Tuesday, July 8, 2008

It's Madison, Not Monroe

Factual Error:

In a tribute to the late Senator Jesse Helms (R-N.C.) in Tuesday's Washington Times, Ed Feulner of the Heritage Foundation writes:
On the Fourth of July in 1826, John Adams and Thomas Jefferson - Founding Fathers and presidents - both died. On the Fourth of July in 1831 James Monroe - primary author of the Constitution - died.
He's correct about the dates and the men who died on Independence Day in 1826 and 1831. He's wrong about James Monroe's claim to fame.

The primary author of the Constitution was James Madison, who went on to become the fourth President of the United States. Monroe, who succeeded Madison to the presidency in 1817, was not even present as a delegate to the Constitutional Convention in Philadelphia in 1787. (Monroe did, however, serve in Virginia's convention to vote on ratification of the Constitution.)

Where are the copy editors at the Washington Times?

Monday, July 7, 2008

Senator Douglas Must Be Miffed

Factual Error:

In a Washington Post Book World review of Daniel Mark Epstein's The Lincolns: Portrait of a Marriage, Catherine Allgor writes (on page BW05):
For Mary Todd Lincoln, as for many First Ladies, the most active politicking took place in the years before her husband won the highest seat in the land. While Abraham was a senator, Mary sought patronage posts for him, wrote his letters and used her own correspondence to outline his position on slavery to Southerners.
Allgor is identified as a professor of history at the University of California at Riverside, so surely she must know that Abraham Lincoln never served as a senator.

Lincoln was a member of the Illinois House of Representatives and of the U.S. House of Representatives early in his political career, and in 1858 he engaged in that famous series of debates with Illinois Senator Stephen A. Douglas in an attempt to win election to the United States Senate -- but Lincoln lost that time, only to defeat Douglas two years later in the presidential election of 1860.

Perhaps the error is found in the book under review, and Allgor's repetition of it is an oversight. Perhaps she wrote "senator" when she meant to write "candidate."

However it found its way into Book World, however, it was up to the copy editing team at the Washington Post to check this new fact and delete it before publication.

Thursday, July 3, 2008

Constitutional Fact Check

(This is cross-posted from my other blog.)

Perhaps it is understandable, if not entirely excusable, when a historian makes a factual mistake in something he writes, when the mistake deals with more recent events than those he is describing.

But one would think that a prestigious newspaper like the Washington Post would have fact-checkers on staff to make sure that errors do not end up in print, especially on the heavily-visited op-ed page.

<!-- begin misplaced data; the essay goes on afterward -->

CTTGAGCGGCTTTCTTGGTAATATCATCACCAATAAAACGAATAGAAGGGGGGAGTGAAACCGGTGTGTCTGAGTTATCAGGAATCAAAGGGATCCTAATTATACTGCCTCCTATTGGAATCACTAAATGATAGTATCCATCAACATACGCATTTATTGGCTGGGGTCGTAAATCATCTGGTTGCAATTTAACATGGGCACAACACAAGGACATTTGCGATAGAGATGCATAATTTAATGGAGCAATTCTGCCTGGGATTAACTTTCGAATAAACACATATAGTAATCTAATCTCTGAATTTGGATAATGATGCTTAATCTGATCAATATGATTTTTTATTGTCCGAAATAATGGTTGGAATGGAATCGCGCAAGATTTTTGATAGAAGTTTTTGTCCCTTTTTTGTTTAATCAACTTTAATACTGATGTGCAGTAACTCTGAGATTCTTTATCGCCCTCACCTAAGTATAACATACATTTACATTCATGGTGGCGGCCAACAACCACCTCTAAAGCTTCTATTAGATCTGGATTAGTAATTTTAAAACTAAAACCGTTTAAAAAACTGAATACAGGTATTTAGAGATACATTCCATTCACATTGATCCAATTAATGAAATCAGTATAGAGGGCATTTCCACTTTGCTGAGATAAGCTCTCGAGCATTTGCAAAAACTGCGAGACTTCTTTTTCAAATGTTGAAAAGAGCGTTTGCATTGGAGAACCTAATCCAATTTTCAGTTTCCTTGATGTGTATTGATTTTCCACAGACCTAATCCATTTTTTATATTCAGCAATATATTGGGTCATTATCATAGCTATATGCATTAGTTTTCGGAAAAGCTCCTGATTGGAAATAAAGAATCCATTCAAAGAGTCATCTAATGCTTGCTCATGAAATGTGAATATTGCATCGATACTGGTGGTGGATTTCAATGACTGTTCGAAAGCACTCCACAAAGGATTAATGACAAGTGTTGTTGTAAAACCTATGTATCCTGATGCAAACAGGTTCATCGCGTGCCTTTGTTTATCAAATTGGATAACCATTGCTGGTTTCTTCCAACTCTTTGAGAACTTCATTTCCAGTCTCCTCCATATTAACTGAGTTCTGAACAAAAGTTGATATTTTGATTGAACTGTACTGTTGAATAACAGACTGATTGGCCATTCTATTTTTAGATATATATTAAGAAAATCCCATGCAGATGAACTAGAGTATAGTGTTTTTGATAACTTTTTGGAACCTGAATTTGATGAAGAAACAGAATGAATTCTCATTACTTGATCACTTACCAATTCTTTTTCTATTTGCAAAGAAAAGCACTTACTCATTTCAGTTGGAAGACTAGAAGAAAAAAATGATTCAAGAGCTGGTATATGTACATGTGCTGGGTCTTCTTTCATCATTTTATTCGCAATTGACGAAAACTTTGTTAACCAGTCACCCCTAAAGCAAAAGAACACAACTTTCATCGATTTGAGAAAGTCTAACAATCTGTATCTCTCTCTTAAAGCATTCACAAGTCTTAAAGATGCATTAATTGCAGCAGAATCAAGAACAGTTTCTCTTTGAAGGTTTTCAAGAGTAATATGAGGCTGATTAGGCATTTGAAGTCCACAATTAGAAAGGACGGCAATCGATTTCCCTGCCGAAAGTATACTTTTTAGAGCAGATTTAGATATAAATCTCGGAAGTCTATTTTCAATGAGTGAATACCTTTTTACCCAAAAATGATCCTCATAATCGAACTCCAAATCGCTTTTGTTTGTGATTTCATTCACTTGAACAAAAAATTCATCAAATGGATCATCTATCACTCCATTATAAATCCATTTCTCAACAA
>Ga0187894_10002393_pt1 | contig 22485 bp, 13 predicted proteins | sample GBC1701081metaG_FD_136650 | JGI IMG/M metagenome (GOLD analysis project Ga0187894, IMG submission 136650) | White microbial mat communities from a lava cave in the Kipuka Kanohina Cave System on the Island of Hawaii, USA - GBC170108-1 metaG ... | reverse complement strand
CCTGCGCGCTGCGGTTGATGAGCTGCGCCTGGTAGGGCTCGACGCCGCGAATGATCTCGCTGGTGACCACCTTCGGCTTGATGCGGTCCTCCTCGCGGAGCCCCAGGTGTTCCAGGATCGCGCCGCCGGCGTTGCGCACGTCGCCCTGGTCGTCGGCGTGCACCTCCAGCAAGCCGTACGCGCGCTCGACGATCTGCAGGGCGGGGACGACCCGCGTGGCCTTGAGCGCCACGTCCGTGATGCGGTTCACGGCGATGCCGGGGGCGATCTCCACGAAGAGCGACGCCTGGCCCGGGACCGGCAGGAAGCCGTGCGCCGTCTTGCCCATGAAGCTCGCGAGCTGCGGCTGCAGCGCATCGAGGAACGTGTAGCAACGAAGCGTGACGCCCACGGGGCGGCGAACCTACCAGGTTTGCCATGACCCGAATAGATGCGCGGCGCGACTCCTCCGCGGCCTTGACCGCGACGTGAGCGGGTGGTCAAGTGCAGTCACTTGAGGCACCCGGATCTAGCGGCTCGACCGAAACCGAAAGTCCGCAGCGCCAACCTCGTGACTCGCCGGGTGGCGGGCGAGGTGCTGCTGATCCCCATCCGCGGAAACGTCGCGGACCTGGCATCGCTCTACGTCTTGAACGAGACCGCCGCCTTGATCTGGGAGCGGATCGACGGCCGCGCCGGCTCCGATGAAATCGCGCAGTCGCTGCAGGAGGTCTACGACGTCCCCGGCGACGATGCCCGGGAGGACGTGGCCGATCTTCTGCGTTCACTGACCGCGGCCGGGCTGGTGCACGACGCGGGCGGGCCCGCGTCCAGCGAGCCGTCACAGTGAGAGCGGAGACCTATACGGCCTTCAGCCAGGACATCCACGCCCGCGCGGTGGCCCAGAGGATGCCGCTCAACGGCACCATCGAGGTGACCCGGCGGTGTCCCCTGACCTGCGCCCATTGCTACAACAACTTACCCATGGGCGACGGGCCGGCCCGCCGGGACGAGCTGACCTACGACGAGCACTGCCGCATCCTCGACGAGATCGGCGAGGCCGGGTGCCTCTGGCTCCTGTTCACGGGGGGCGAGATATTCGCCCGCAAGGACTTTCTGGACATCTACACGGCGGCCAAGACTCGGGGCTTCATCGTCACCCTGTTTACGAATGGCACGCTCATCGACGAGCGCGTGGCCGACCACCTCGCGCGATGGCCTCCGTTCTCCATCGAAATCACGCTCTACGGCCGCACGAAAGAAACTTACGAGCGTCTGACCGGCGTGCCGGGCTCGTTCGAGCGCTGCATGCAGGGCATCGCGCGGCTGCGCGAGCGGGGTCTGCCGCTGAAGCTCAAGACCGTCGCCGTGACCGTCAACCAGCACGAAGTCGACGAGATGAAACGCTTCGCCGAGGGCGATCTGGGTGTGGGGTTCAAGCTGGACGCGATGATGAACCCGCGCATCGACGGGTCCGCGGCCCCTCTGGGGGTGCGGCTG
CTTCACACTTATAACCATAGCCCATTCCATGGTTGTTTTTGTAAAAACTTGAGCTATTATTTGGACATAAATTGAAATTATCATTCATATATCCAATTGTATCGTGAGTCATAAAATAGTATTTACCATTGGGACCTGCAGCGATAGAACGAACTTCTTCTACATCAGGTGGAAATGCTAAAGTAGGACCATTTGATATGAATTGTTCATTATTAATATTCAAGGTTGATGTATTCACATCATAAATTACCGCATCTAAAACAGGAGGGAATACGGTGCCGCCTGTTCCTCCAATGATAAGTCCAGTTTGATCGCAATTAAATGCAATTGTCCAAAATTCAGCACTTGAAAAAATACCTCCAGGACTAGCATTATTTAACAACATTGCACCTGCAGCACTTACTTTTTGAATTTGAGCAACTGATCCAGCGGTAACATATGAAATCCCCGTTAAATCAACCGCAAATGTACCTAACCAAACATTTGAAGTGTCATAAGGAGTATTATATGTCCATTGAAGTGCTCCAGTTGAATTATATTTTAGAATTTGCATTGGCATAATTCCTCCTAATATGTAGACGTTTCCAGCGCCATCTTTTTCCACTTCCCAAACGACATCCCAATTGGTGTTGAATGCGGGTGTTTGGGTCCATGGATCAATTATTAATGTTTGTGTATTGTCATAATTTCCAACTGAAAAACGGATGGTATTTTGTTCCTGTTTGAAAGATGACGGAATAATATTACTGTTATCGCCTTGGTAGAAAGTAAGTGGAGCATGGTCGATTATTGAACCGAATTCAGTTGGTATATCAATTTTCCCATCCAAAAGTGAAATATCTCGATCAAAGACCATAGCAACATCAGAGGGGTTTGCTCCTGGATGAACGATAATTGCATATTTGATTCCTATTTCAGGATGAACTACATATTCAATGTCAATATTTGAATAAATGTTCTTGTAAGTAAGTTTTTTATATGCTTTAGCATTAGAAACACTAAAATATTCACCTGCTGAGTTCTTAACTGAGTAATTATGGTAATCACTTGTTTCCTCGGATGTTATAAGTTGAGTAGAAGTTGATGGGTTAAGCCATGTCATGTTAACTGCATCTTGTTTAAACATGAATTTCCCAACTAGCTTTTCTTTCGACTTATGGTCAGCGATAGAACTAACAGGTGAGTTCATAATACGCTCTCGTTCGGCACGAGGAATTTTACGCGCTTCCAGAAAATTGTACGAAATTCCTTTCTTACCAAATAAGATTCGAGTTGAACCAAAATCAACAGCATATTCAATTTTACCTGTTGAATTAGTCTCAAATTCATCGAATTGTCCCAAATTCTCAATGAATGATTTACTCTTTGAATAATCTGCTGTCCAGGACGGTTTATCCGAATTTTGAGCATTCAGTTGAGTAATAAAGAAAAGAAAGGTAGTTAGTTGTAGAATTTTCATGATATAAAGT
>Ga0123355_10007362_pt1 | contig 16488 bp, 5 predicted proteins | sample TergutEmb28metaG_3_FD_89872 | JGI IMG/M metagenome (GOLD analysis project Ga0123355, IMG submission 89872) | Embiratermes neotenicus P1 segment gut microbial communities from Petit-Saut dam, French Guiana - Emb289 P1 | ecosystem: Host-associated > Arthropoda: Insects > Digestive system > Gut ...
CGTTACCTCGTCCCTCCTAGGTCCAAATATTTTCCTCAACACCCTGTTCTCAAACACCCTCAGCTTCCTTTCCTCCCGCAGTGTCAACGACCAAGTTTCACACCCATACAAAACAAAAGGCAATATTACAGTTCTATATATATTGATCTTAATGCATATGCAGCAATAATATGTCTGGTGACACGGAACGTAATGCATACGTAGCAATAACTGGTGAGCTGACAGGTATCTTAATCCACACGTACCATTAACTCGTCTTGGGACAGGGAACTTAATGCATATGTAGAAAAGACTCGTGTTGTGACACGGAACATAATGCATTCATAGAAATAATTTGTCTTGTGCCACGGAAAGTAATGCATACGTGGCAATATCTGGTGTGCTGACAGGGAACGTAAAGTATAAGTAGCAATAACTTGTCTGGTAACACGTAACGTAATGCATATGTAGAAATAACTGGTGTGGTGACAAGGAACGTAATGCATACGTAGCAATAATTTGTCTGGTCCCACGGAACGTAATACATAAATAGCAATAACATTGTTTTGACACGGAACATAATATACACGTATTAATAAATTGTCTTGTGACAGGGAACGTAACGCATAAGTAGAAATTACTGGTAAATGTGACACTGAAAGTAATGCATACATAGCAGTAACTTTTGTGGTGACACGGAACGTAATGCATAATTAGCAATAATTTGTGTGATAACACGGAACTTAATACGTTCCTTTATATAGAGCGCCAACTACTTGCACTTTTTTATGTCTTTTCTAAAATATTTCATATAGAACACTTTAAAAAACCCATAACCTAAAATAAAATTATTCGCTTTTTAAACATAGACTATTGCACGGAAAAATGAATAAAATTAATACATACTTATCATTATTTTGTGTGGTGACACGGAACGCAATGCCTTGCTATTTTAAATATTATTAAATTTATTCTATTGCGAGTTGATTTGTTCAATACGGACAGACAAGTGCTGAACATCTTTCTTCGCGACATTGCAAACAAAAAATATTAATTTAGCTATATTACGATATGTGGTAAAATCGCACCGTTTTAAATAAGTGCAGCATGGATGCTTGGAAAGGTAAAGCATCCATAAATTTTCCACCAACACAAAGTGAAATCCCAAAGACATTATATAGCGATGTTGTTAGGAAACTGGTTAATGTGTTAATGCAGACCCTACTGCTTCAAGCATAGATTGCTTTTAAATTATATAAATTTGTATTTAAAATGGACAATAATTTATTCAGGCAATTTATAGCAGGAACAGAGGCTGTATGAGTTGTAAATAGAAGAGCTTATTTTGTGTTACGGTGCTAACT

In a piece published Wednesday, "Three Cheers for July Second,"Andrew Trees -- who used to teach at a tony New York private academy, Horace Mann School, until a racy roman à clef called Academy X got him in hot water -- talks about the how John Adams predicted that our big national holiday would be celebrated on July 2, the day the Continental Congress voted for independence (two days before the Declaration of Independence was subsequently approved). Trees makes this suggestion:
I propose we make July 2 a national holiday to celebrate the Founders for some of their greatest but least appreciated attributes -- their mistakes.
Irony alert: Later in his article, Trees writes about the originally proposed amendments that led to the Bill of Rights:
The Bill of Rights as we know it also is not what was initially proposed. The original first two amendments, one of which concerned the number of constituents each member of Congress had and one regarding congressmen's salaries, were never ratified by the states. What we think of today as our First Amendment freedoms were actually third on the list.
"Never ratified by the states"? Um, perhaps the first one, but not the second.

What could have been the First (or Second) Amendment eventually became the Twenty-Seventh Amendment, ratified on May 7, 1992. It is the most recent amendment to the U.S. Constitution and the one that took the longest path from proposal to ratification. It reads, according to the National Archives:

Originally proposed Sept. 25, 1789. Ratified May 7, 1992.

No law, varying the compensation for the services of the Senators and Representatives, shall take effect, until an election of representatives shall have intervened.
Trees may have missed this development, focused as he was the "delicious, malicious stuff" (in Jonathan Yardley's words) recounted in Academy X. If he didn't learn about the 27th Amendment while writing his book, The Founding Fathers and the Politics of Character (could that require another irony alert?), then at least the Post's opinion pages staff should have caught the error.

Or maybe it's just one more mistake for us to celebrate on July 2.

Let's Start with These Examples

Poor Word Choice:

In an article on how new media is being used in the presidential campaign, Washington Times correspondent Kara Rowland wrote in the print edition of July 1 (one day before Rowland's birthday, as it happens):
...despite some aesthetic differences, the functionality of the two campaigns' official Web sites are virtually identical. Visitors are greeted by pictures of each man looking confidentially out into the distance.